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About the Author
Margaret Anderson receives channeling from whales and dolphins and others. Earlier, they have written Memories 2017 Part II, Memories 2017, 2016 World Journals II, 2016 World Journals, 2015 World Healing II, 2015 World Healing, 2014 World Journals, 2013 and Beyond Part II, 2013 and Beyond, What Can You Do To Help Our World?, Healing by Contacting Your Cells, Journal Excerpts from the Ring of Fire.
Read an Excerpt
Sunshine Coast, Australia
We are ready to leave for Australia and Japan and our first attention will be the Sunshine Coast of Australia.
While we are preparing our journey, we learn that Mother Earth is experiencing shifts, and twenty-two shifts are expected this year. They will make one feel uncomfortable, a bit nervous, a bit upset. This will continue for a day, maybe two days, and then the unrest within us is gone.
Fortunately, those who know about shifts have sent out this message and we have read it.
Humanity is only a portion of what is living on this planet. Is there evidence of shifts being felt by the land? My thought is that these shifts, if felt by the land, would be felt as earth eruptions, quakes, volcanic explosions.
We learn that if Mother Earth decides to begin an extensive eruption on her surface, she will begin this eruption in the Pacific Ocean in the area we call Hawaii. Molten lava will come from the center of Mother Earth to her surface. If Hawaii is not hit first, then attention should be focused on Japan being hit first.
Just as we are ready to begin our journey, we learn that on May 3, Hawaii encountered a very big eruption. Should we cancel our journey which begins on May 5? Our suitcases are ready to go. What should we do? Go or not go?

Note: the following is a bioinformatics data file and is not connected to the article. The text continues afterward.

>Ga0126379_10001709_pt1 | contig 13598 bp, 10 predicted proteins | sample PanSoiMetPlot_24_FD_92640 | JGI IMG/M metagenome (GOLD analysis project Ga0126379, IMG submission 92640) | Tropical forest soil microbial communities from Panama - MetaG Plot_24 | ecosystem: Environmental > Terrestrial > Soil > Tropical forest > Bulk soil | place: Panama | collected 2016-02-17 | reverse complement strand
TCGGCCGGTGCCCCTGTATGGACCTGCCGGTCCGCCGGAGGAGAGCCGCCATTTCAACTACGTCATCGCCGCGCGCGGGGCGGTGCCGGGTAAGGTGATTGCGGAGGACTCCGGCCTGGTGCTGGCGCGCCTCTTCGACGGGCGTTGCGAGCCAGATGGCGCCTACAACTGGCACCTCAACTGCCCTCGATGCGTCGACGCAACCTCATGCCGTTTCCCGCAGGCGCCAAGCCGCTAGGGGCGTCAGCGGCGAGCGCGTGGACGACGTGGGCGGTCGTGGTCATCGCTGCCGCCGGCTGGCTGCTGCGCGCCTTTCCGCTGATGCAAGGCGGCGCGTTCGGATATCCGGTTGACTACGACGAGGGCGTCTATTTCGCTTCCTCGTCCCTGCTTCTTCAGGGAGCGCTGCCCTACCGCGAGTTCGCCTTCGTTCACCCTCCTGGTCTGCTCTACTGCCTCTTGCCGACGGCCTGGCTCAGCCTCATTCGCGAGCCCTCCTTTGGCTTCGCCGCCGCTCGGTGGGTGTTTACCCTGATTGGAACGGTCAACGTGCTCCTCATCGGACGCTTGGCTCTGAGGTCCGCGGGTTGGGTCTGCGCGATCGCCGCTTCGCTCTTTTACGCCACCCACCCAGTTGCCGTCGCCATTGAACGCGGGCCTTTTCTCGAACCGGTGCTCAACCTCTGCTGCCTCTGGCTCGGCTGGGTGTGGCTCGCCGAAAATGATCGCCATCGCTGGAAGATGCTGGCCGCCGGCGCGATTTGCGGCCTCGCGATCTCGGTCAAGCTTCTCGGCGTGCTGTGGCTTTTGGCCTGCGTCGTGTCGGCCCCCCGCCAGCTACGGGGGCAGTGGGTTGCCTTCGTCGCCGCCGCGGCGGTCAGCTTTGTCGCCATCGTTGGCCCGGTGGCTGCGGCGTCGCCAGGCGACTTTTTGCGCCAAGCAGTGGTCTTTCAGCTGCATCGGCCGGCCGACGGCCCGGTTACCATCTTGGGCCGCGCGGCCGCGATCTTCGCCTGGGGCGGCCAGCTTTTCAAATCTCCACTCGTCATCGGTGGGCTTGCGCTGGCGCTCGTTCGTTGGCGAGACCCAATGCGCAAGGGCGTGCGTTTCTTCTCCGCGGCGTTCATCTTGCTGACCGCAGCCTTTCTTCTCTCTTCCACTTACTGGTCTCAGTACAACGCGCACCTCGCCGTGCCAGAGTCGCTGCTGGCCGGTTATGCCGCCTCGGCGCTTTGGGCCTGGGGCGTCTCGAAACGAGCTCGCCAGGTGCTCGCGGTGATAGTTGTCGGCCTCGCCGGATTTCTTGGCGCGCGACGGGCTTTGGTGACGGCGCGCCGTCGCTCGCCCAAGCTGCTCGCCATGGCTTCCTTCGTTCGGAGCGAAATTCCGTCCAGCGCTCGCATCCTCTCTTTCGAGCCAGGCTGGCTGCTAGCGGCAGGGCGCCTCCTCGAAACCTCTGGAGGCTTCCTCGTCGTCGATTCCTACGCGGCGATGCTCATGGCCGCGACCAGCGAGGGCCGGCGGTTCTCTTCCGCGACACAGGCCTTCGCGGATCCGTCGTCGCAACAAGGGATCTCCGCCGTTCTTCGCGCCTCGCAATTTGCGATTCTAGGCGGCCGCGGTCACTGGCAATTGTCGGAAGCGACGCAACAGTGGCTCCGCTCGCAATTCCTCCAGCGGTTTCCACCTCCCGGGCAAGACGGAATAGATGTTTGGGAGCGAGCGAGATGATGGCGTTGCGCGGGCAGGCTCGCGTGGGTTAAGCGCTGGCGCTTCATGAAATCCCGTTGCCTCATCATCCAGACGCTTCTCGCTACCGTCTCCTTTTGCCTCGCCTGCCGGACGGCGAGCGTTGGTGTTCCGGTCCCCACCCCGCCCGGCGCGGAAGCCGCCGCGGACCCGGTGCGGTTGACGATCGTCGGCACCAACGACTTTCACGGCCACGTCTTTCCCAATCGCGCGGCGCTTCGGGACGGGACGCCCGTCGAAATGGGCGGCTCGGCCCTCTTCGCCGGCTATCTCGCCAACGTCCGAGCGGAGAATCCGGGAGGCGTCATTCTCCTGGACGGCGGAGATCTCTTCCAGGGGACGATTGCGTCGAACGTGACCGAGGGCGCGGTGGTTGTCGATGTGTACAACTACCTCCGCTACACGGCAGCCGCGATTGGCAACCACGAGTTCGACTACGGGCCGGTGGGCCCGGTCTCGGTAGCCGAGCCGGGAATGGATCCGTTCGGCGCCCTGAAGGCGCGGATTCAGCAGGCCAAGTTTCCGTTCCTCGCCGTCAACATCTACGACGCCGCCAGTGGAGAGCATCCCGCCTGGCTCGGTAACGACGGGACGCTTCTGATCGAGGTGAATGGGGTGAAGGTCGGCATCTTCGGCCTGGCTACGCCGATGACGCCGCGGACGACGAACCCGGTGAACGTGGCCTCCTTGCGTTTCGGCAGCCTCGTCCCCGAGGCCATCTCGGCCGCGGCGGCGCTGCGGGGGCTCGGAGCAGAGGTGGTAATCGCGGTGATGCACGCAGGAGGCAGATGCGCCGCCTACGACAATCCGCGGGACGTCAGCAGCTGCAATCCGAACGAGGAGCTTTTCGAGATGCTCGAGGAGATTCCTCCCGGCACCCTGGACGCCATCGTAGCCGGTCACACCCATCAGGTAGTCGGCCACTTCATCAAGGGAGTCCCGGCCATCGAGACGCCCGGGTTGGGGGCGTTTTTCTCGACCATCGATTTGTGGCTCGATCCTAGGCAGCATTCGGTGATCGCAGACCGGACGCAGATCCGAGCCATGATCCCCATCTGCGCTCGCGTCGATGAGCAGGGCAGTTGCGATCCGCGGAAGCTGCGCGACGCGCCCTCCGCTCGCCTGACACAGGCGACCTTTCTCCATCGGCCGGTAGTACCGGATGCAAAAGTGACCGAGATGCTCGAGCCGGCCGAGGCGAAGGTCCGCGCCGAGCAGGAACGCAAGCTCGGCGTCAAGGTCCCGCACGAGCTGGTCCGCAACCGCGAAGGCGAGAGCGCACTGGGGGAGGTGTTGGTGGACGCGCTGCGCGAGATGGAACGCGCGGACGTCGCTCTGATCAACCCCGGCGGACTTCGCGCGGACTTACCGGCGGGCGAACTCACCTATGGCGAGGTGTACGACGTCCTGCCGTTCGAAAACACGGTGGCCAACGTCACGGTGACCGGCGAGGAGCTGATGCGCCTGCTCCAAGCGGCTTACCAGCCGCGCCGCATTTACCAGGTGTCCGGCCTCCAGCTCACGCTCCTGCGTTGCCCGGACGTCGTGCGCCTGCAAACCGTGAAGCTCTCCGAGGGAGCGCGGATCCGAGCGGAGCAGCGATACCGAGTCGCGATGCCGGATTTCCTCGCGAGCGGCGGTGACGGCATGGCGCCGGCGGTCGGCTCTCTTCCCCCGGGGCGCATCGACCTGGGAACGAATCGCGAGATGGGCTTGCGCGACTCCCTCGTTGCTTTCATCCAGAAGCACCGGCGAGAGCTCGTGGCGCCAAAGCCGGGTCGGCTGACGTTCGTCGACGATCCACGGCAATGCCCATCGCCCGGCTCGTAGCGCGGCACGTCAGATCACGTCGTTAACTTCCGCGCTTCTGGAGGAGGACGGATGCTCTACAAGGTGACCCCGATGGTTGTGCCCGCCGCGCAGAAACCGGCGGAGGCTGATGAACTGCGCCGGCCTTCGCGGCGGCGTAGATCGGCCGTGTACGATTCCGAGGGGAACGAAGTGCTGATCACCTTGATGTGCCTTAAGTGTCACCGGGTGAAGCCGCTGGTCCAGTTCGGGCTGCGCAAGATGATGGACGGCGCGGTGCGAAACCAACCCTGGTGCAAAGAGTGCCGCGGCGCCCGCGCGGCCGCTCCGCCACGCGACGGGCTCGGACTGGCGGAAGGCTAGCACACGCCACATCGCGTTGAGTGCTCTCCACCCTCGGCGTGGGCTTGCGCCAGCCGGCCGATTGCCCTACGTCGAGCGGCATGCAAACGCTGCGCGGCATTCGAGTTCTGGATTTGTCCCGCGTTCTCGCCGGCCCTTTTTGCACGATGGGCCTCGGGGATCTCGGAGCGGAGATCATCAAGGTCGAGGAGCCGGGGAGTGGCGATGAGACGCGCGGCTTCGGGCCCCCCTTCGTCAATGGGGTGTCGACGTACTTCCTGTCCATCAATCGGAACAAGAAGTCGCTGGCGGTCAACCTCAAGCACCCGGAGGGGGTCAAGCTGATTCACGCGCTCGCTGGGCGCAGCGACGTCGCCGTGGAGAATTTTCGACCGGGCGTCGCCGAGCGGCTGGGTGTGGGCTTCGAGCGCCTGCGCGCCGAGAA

Faith, we realize. We need faith that we are behaving properly. We will go. First we will go to the Sunshine Coast in Australia and then we will go to Japan to speak two times.
* * *
We take a short flight from Rochester to Chicago where a Qantas flight flies us across the continent to Los Angeles. This is the first time we have taken a Qantas flight and we are impressed. Our flight is full and two middle-aged stewards and some female stewardesses accommodate us, all smiling. They give out beautiful, well-designed menus that make our mouths water as we read.
When we reach the West Coast near the location of Los Angeles, the sun has left us and it is dark. I look down at lights extending for miles along the water line, and I realize a huge population lives here. Big, lighted highways stretch here and there. Lighted buildings are everywhere. Yes, there are many who live here.
Interesting, between Margaret and me sits a male, probably in his twenties, who is returning to his home in Los Angeles. He says he loves the place and he is happy to come home again. He comes home as often as possible.
We change planes in Los Angeles and this next plane, headed to Brisbane, Australia, is jammed with people going home. I cannot sleep and so most of the night I watch the screen in front of me showing the location of the plane -- where it is going, the names of the places we will be passing, etc. When we reach the Equator, the screen says our watches need to move forward.
The screen also shows Brisbane's location to Tokyo which is where we will go after leaving Australia. Yes, the screen in front of me is fun to watch because it shows our locations for the next eighteen days.
Now Margaret will tell us about the beginning of her trip.
* * *
Packing for this trip to Australia and Japan is very complex because I need to take many folders and files in my carry-on bag. When we are ready, Joan the taxi driver arrives and we are soon at the Rochester Airport where we are given boarding passes for Chicago, Los Angeles, and Brisbane, Australia.
In Chicago, our gate for Los Angeles is far across the airport from where we land. To transfer for our next flight, we must go through a new section of the airport. This does not include the towering dinosaur skeleton we are accustomed to seeing and we are sad. At our proper departure gate, we settle in for a two-hour wait.
When it is time to board, our seatmate is a young man from Los Angeles and Chicago who is delightful and enthusiastic when he speaks. As we move along, I think of the continent below us and I send out thoughts of calm across the country which I feel is unsettled. When we reach the West Coast, I place my mind on the dolphins and whales traveling up the coast.